Seven Wonders of Ancient World: Lighthouse at Alexandria

Program Information

Series: A Moment in Time
Duration: 00:05:01
Year Produced: 2009
Description:

Designed to protect commerce sailing in and out of the port of Alexandria, one of the seven wonders of the ancient world -- Pharos, the Alexandria lighthouse -- has proven to be the model for most lighthouses built since.

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Transcript

Lead: Designed to protect commerce sailing in and out of the port of Alexandria, one of the seven wonders of the ancient world -- Pharos, the Alexandria lighthouse -- has proven to be the model for most lighthouses built since.

Intro.: A Moment in Time with Dan Roberts.

Content: Almost as if anticipating a modern list of curiosities such as "Ripley’s Believe it or Not," The Seven Wonders of the Ancient World was a constantly varying and occasionally updated list of architectural accomplishments maintained by historians such as the Greek scholar Herodotus and Antipater (An-TI-pa-tor) of Sidon. Revisions to the list were made, almost into the modern era, as structures disappeared or new ones were built. On nearly all the lists was the famous Lighthouse of Alexandria, built on the island of Pharos in about 290 BCE.

Before Greek King Alexander the Great assumed control of Egypt in 331 BCE, the soon-to-be famous port, Rhacotis (ra-COT-is), was a quiet fishing village in the Nile Delta. Despite its strategic location, the town remained relatively obscure until Alexander and his engineers perceived that it would be an ideal location for a great city and port. Its architect was Dinostratus Rhodius (di-NO-strat-os RHO-di-us), who laid out the municipality along the lines of a grid plan made famous by Hippodamus (hip-PO-da-mus) of Miletus.

Other Greek engineers designed the harbor. They created an innovative two-harbor system that ensured that, no matter from which direction the prevailing winds might blow, shipping vessels would be able to come in and go out. Nevertheless, since Alexandria was not a natural port such as Ostia or Corinth, engineers had to be creative to prevent ships from crashing on the reefs or running aground in shallow water.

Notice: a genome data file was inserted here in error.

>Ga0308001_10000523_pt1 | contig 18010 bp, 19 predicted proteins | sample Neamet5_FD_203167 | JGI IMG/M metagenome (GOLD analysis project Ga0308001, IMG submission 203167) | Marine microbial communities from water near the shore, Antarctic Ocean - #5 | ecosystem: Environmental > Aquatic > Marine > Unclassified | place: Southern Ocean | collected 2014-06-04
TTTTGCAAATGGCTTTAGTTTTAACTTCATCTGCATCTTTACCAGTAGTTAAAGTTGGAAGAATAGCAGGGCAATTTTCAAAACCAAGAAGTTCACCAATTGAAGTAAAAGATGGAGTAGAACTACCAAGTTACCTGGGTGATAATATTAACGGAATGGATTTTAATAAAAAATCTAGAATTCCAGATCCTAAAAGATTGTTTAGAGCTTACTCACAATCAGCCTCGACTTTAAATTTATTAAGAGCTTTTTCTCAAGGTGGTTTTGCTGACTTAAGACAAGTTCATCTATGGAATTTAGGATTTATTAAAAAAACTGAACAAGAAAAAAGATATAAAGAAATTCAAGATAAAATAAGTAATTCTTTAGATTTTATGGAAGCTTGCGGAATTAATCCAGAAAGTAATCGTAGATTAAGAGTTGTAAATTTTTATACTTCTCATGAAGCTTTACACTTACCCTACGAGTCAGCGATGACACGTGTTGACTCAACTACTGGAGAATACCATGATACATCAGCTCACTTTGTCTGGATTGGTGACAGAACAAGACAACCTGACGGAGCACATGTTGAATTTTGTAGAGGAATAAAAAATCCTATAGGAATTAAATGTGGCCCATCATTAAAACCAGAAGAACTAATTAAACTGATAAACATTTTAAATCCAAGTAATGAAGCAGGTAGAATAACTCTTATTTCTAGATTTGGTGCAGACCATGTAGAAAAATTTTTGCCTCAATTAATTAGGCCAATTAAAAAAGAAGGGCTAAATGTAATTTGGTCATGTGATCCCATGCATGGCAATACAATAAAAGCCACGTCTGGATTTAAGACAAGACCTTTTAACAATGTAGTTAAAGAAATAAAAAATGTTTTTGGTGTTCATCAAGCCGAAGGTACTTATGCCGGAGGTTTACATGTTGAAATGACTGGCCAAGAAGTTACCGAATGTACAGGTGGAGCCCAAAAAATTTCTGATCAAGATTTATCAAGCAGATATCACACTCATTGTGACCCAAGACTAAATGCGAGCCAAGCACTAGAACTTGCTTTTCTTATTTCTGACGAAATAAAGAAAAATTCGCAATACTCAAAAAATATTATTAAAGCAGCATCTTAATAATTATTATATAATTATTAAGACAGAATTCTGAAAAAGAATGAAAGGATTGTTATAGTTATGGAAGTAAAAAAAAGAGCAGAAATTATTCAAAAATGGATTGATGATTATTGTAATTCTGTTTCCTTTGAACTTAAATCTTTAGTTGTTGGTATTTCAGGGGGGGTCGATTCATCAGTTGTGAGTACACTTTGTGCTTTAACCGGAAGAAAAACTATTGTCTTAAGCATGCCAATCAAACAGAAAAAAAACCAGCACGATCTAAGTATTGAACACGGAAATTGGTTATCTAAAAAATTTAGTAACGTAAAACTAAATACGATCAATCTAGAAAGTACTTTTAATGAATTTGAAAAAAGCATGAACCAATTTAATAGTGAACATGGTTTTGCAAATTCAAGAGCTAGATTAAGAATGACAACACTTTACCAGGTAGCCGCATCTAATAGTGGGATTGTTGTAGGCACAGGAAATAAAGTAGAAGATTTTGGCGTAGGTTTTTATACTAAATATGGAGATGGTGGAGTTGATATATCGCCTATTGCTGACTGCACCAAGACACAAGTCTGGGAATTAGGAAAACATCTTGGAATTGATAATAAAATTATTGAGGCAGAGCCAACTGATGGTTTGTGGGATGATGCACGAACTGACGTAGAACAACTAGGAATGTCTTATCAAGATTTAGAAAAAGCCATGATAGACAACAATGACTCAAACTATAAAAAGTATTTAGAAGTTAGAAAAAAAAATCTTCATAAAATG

The potential solution for that problem lay on Pharos, a small limestone island just off the peninsula of Alexandria. Named for Pharoah, the ancient ruler of Egypt, Pharos had been the subject of fact and legend for some time, having been mentioned for instance by Homer in "The Odyssey." The structure of the lighthouse has been emulated by builders ever since it was permanently established. Constructed for approximately $10 million in today's currency, it consisted of three segments: a 60 meter high cylinder; resting on top of that was a 30 meter high octagonal tower and above that a 15 meter high square room that contained the beacon. Atop that was often placed the statue of a god or ruler.

The identity of the architect of the Lighthouse of Alexandria is shrouded in mystery, but the design was near onto brilliant. In a land that was virtually treeless, the operators of the lighthouse were able to maintain an almost constant beacon utilizing a relatively tiny amount of fuel. The light from a small fire was magnified by plates of polished bronze. So powerful was the light that it could be seen from a long distance at sea.

The Pharos remained standing until sometime in the 14th century, with some historical evidence indicating that it was destroyed around 1303 CE.

Research assistance by Caroline Cobert, at the University of Richmond, this is Dan Roberts.